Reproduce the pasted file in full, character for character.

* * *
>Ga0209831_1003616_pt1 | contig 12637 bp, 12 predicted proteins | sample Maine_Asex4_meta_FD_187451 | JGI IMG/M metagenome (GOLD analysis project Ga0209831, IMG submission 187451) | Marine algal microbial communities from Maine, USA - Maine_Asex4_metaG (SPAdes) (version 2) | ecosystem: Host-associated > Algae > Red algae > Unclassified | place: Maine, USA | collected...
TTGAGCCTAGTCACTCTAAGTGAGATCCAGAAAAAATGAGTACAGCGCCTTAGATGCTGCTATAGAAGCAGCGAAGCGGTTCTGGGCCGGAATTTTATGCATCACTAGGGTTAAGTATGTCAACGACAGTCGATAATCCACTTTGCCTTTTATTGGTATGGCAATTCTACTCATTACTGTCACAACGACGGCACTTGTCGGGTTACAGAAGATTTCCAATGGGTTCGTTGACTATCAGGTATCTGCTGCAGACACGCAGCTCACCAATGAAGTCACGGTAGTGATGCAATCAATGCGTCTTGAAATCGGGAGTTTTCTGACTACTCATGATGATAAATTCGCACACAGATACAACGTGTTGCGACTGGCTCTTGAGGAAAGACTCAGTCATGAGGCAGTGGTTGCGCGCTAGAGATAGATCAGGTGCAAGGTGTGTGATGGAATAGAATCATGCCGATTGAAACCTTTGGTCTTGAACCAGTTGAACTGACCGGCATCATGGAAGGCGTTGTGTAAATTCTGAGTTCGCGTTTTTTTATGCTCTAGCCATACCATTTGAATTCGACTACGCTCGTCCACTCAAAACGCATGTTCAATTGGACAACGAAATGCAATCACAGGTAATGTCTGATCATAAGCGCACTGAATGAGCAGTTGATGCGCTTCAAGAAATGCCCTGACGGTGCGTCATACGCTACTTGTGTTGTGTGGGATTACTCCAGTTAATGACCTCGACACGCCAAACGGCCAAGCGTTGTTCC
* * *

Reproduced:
>Ga0209831_1003616_pt1 | contig 12637 bp, 12 predicted proteins | sample Maine_Asex4_meta_FD_187451 | JGI IMG/M metagenome (GOLD analysis project Ga0209831, IMG submission 187451) | Marine algal microbial communities from Maine, USA - Maine_Asex4_metaG (SPAdes) (version 2) | ecosystem: Host-associated > Algae > Red algae > Unclassified | place: Maine, USA | collected...
TTGAGCCTAGTCACTCTAAGTGAGATCCAGAAAAAATGAGTACAGCGCCTTAGATGCTGCTATAGAAGCAGCGAAGCGGTTCTGGGCCGGAATTTTATGCATCACTAGGGTTAAGTATGTCAACGACAGTCGATAATCCACTTTGCCTTTTATTGGTATGGCAATTCTACTCATTACTGTCACAACGACGGCACTTGTCGGGTTACAGAAGATTTCCAATGGGTTCGTTGACTATCAGGTATCTGCTGCAGACACGCAGCTCACCAATGAAGTCACGGTAGTGATGCAATCAATGCGTCTTGAAATCGGGAGTTTTCTGACTACTCATGATGATAAATTCGCACACAGATACAACGTGTTGCGACTGGCTCTTGAGGAAAGACTCAGTCATGAGGCAGTGGTTGCGCGCTAGAGATAGATCAGGTGCAAGGTGTGTGATGGAATAGAATCATGCCGATTGAAACCTTTGGTCTTGAACCAGTTGAACTGACCGGCATCATGGAAGGCGTTGTGTAAATTCTGAGTTCGCGTTTTTTTATGCTCTAGCCATACCATTTGAATTCGACTACGCTCGTCCACTCAAAACGCATGTTCAATTGGACAACGAAATGCAATCACAGGTAATGTCTGATCATAAGCGCACTGAATGAGCAGTTGATGCGCTTCAAGAAATGCCCTGACGGTGCGTCATACGCTACTTGTGTTGTGTGGGATTACTCCAGTTAATGACCTCGACACGCCAAACGGCCAAGCGTTGTTCC